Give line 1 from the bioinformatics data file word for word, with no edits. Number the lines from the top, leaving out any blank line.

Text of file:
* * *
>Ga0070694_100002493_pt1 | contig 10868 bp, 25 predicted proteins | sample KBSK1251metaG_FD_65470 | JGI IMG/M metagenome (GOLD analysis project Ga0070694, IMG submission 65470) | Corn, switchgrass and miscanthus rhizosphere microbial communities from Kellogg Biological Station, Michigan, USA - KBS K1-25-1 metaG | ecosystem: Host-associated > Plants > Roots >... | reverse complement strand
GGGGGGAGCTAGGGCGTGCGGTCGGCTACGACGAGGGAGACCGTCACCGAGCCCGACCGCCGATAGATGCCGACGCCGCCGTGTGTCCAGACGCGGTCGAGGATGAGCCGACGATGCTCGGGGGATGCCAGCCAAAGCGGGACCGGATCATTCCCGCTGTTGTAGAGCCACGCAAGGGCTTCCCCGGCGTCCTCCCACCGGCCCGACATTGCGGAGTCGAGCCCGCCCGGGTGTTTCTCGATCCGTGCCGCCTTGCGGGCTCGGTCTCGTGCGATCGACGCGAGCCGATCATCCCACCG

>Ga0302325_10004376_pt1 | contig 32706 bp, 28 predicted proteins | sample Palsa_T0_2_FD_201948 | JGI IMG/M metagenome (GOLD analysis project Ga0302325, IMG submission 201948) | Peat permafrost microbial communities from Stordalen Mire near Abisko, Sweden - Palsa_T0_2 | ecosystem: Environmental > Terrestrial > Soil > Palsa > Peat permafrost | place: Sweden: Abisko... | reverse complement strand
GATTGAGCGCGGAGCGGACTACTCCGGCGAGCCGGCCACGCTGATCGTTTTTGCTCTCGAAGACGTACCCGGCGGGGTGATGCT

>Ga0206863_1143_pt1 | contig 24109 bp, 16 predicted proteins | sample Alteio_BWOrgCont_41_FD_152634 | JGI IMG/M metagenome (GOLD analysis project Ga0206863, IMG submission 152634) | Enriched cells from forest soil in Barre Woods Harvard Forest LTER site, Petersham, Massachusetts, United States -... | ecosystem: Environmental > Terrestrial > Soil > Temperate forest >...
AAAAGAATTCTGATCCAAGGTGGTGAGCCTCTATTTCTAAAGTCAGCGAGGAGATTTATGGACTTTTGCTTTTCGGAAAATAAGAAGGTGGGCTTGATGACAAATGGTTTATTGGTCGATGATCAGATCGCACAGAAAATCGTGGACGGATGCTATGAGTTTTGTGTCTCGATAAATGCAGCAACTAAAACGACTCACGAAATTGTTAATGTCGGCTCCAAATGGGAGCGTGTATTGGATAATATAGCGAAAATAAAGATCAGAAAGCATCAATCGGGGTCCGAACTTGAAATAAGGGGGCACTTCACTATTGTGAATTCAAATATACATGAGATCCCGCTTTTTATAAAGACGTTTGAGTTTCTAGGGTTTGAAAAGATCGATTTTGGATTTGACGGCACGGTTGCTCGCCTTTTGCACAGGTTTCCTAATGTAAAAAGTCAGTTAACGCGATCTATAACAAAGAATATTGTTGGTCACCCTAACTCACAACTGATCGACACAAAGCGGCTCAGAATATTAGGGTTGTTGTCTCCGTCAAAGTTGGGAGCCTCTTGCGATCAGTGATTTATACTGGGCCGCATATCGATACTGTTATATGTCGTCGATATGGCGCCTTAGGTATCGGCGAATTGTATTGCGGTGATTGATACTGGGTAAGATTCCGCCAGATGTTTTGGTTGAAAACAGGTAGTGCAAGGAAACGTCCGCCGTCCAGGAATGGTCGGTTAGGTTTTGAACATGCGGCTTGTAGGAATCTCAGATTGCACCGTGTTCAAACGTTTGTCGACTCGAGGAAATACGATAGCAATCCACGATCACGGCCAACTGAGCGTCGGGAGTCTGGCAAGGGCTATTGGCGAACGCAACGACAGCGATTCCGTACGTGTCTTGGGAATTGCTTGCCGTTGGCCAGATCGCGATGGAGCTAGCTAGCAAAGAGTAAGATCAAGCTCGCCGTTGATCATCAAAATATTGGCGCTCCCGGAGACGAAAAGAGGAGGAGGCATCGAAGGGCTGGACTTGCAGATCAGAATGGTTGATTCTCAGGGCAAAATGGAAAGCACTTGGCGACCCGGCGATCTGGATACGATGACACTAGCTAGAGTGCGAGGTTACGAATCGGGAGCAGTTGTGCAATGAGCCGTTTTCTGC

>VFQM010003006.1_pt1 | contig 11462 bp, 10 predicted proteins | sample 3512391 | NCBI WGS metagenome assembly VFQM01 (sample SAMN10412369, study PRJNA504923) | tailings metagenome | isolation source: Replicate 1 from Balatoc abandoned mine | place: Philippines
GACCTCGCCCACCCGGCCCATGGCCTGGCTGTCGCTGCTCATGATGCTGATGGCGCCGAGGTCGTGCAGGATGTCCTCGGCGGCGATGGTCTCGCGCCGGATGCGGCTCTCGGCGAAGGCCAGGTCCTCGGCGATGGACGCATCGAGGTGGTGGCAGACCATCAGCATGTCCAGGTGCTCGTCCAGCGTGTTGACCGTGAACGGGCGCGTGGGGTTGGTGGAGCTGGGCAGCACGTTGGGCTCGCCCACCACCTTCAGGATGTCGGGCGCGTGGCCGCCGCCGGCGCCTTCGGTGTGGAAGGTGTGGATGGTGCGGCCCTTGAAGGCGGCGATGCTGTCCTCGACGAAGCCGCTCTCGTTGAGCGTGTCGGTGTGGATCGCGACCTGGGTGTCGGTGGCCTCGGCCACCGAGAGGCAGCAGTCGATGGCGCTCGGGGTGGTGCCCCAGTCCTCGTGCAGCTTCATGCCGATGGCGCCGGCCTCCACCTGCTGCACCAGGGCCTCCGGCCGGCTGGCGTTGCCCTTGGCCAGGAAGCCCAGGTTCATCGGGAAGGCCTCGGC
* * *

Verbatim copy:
>Ga0070694_100002493_pt1 | contig 10868 bp, 25 predicted proteins | sample KBSK1251metaG_FD_65470 | JGI IMG/M metagenome (GOLD analysis project Ga0070694, IMG submission 65470) | Corn, switchgrass and miscanthus rhizosphere microbial communities from Kellogg Biological Station, Michigan, USA - KBS K1-25-1 metaG | ecosystem: Host-associated > Plants > Roots >... | reverse complement strand